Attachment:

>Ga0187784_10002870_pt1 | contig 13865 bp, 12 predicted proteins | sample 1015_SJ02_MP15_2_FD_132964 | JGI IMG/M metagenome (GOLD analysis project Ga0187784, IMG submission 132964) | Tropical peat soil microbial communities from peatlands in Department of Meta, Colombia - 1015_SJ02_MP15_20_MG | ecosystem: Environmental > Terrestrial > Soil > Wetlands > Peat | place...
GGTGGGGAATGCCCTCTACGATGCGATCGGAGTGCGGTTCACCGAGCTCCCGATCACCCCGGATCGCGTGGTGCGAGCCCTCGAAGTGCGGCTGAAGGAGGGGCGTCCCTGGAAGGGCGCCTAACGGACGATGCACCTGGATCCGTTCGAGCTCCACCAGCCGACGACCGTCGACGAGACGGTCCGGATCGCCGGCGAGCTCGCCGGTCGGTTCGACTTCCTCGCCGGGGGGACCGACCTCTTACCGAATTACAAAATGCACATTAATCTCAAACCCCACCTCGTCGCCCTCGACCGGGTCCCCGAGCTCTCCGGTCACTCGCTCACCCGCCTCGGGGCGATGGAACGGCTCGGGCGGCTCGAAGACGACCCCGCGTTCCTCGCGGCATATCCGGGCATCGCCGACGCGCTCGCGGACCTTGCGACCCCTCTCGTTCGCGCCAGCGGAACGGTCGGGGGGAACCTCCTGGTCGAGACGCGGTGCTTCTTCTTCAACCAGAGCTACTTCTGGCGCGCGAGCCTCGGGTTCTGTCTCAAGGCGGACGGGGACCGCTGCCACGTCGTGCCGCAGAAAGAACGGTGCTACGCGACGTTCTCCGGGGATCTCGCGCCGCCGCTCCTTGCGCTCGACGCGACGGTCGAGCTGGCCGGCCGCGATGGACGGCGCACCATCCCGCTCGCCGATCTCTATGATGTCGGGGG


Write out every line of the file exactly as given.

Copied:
>Ga0187784_10002870_pt1 | contig 13865 bp, 12 predicted proteins | sample 1015_SJ02_MP15_2_FD_132964 | JGI IMG/M metagenome (GOLD analysis project Ga0187784, IMG submission 132964) | Tropical peat soil microbial communities from peatlands in Department of Meta, Colombia - 1015_SJ02_MP15_20_MG | ecosystem: Environmental > Terrestrial > Soil > Wetlands > Peat | place...
GGTGGGGAATGCCCTCTACGATGCGATCGGAGTGCGGTTCACCGAGCTCCCGATCACCCCGGATCGCGTGGTGCGAGCCCTCGAAGTGCGGCTGAAGGAGGGGCGTCCCTGGAAGGGCGCCTAACGGACGATGCACCTGGATCCGTTCGAGCTCCACCAGCCGACGACCGTCGACGAGACGGTCCGGATCGCCGGCGAGCTCGCCGGTCGGTTCGACTTCCTCGCCGGGGGGACCGACCTCTTACCGAATTACAAAATGCACATTAATCTCAAACCCCACCTCGTCGCCCTCGACCGGGTCCCCGAGCTCTCCGGTCACTCGCTCACCCGCCTCGGGGCGATGGAACGGCTCGGGCGGCTCGAAGACGACCCCGCGTTCCTCGCGGCATATCCGGGCATCGCCGACGCGCTCGCGGACCTTGCGACCCCTCTCGTTCGCGCCAGCGGAACGGTCGGGGGGAACCTCCTGGTCGAGACGCGGTGCTTCTTCTTCAACCAGAGCTACTTCTGGCGCGCGAGCCTCGGGTTCTGTCTCAAGGCGGACGGGGACCGCTGCCACGTCGTGCCGCAGAAAGAACGGTGCTACGCGACGTTCTCCGGGGATCTCGCGCCGCCGCTCCTTGCGCTCGACGCGACGGTCGAGCTGGCCGGCCGCGATGGACGGCGCACCATCCCGCTCGCCGATCTCTATGATGTCGGGGG